Recently, many athletes have been expanding their influence beyond their sport by getting involved in a variety of social activities and businesses. In light of modern media culture, those athletes are considered “a social sign, carrying cultural meanings and ideological values, which express the intimacies of individual personality, inviting desire and identification; an emblem of national celebrity, founded on the body, fashion and personal style” (Gledhill, 1991, p. xiii). The concept of ‘athlete brand’ has emerged from their multi-functional and multi-platform nature. Athletes are considered not only as vehicles for advertisements or product endorsement, but also as cultural products that can be sold as “brands” (Gilchrist, 2005). In fact, there are numerous sport agencies currently in existence that provide a vast range of client level services. In this highly competitive industry, managing brands for athletes is becoming an essential task for agents (IBIS World Industry reports, 2008). For example, IMG, the world's largest sport agency announced their mission statement as “Today, we help hundreds of elite athletes, coaches, industry executives and prestigious sports organizations maximize their earnings potential and build strong personal brands” (IMG, n.d.). The brand management for athletes has grown in importance because the concept of branding is well suited for athletes as products. Previous branding studies have documented positive consequences of successful branding such as: influencing the probability of brand choice, willingness to pay premium price, marketing communication effectiveness, and promotion of positive word of mouth (Aaker, 1996, Berry, 2000, Keller, 1993 and Rein et al., 2006a). These benefits are also highly applicable to individual athletes, with well-branded athletes attaining price premiums on their salary, transfer fees, contract monies, and the ability to maintain fan support even when their performance has declined (Gladden & Funk, 2001). Well-branded athletes who carry symbolic messages can attract companies seeking effective endorsers. Furthermore, the established brand value of the athlete will help his/her post-athletic career because well-branded athletes can leverage their brand value through their post-athletic career (Rein et al., 2006a). Rein et al. (2006a) pointed out the advantage of viewing athletes as a brand, stating “because there are a growing number of distribution opportunities available, the athlete has the potential to enter into a variety of sectors and use his or her sports career as a platform for other endeavors.” Additionally, athletes are considered to be unstable products in the sport industry because of the potential risks for unexpected injuries or performance slumps. Considering those risks, athletes are truly in need of strong branding strategies. Even though winning is one of the major factors in the sports brand mix, win-loss cycles are an inevitable condition for athlete brands. Sports marketers should seek other branding strategies (e.g., establishing of a strong brand identity) to overcome losing records and sustain loyalty (Rein et al., 2006b and Richelieu and Pons, 2006). Acknowledging the unique nature of the sports products including those of athletes, Rein et al. (2006b) emphasized that “sports products can only survive with new brand thinking” (p.30). Therefore, the purpose of this study is to explore the construct of athlete brand image and propose a conceptual model of athlete brand image (MABI). This study identifies specific dimensions of athlete brand image through an extensive literature review. The MABI provides a theoretical understanding of athlete brand image and offers a structural framework for managers and agents in the development and management of athlete brands.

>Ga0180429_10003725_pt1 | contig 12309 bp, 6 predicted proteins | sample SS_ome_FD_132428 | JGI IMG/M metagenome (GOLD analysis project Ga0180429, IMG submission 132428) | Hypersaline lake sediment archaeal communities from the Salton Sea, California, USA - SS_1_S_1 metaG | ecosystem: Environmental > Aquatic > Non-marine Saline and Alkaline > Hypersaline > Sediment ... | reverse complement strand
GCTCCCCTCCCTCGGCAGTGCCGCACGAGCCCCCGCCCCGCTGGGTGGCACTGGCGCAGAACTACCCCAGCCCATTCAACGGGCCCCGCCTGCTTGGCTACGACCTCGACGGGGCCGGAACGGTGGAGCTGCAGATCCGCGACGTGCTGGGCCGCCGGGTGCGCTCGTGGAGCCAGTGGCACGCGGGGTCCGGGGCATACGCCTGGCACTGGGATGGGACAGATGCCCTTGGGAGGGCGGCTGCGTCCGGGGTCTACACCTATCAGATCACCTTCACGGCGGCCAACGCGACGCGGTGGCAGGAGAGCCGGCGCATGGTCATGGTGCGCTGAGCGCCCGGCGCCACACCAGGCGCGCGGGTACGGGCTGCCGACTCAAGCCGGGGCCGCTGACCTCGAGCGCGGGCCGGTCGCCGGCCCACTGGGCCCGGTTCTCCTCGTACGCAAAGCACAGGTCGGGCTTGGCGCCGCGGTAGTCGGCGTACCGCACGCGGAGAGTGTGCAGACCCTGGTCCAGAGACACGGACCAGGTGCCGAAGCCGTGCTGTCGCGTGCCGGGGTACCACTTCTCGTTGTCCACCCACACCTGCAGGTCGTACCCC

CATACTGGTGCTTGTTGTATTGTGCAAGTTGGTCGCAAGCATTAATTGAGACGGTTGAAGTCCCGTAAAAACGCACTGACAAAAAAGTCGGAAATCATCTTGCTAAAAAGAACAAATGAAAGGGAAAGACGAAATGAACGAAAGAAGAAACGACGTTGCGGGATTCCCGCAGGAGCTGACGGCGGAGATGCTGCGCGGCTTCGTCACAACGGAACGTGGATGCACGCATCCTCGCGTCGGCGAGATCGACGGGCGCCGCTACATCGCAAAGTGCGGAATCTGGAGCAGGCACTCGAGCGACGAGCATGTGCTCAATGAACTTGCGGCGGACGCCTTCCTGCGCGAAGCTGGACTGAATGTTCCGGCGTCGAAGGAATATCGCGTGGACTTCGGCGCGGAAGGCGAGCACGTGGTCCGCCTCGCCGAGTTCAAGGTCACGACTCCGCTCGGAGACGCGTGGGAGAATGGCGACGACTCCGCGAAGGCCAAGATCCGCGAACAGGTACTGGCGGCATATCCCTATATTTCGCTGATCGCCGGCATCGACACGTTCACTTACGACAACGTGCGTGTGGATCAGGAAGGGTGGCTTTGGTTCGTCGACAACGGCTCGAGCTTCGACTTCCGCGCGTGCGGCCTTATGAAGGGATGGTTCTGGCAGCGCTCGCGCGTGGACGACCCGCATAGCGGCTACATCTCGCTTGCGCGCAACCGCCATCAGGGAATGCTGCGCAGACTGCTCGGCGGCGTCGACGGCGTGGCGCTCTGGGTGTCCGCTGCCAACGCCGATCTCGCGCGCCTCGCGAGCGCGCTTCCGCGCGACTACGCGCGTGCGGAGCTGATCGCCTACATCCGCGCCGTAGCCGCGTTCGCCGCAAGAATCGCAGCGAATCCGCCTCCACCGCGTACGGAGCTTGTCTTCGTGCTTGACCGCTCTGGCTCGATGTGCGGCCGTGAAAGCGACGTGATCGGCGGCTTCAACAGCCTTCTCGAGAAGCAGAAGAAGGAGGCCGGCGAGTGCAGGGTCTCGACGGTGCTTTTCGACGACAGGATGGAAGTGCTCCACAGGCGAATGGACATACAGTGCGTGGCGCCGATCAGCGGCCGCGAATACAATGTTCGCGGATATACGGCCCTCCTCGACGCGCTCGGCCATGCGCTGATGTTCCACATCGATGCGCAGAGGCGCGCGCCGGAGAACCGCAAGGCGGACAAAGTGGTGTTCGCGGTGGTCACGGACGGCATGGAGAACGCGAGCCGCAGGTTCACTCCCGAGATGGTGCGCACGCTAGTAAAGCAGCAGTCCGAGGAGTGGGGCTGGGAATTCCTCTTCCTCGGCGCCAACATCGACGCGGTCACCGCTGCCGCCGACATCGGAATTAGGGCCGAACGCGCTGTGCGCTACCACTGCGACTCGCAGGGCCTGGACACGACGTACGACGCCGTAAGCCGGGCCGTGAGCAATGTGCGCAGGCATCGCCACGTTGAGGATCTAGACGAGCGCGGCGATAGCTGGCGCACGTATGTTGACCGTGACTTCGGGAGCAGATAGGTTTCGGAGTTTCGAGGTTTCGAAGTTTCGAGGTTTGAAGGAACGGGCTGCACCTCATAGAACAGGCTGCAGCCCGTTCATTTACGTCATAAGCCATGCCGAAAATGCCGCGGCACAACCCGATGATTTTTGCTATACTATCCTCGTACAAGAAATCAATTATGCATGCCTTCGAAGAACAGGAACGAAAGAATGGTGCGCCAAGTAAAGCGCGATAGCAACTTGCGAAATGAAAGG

نتیجه گیری انگلیسی
Although this study is ripe for future research, the proposed model (MABI) will have significant application once it has been empirically examined. As Mullin, Hardy, and Sutton (2007) stated, “Sport product is a complex package of the tangible and the intangible” (p. 148). Commercial value of individual athletes can also be ambiguous as it depends on spectators’ subjective perceptions, not only visible statistics. There are numerous players who are very popular and have high commodity value despite their level of performance, and in some cases the opposite is true. Given fluctuations in performance, some high profile athletes may have a poor performing season (e.g., NFL's Brett Favre in 2010), while other low-profile athletes may have a breakout season (e.g., NFL's Adrian Peterson in 2007). The question of what makes this difference is critical, and the idea of branding offers an effective guidance in answering this question. Over 50 years ago, Levitt (1969) acknowledged the importance of branding in product marketing. Levitt (1969) emphasized the importance of “a new kind of competition” that is “not competition between what companies produce in their factories, but between what they add to their factory output in the form of packaging, services, advertising, customer advice, financing, delivery arrangements, warehousing, and other things that people value.” (p. 2). Combined with the modern media culture, the same can be said for athlete brands. It is not only what athletes produce in terms of winning or losing, but how they package this winning or losing as a complete brand. Strategic branding based on marketing theory is now truly needed for athletes, and the conceptual model developed in this study will help to provide an understanding of what factors make strong athlete brands, and help sport marketers to further understand strategies in branding athletes.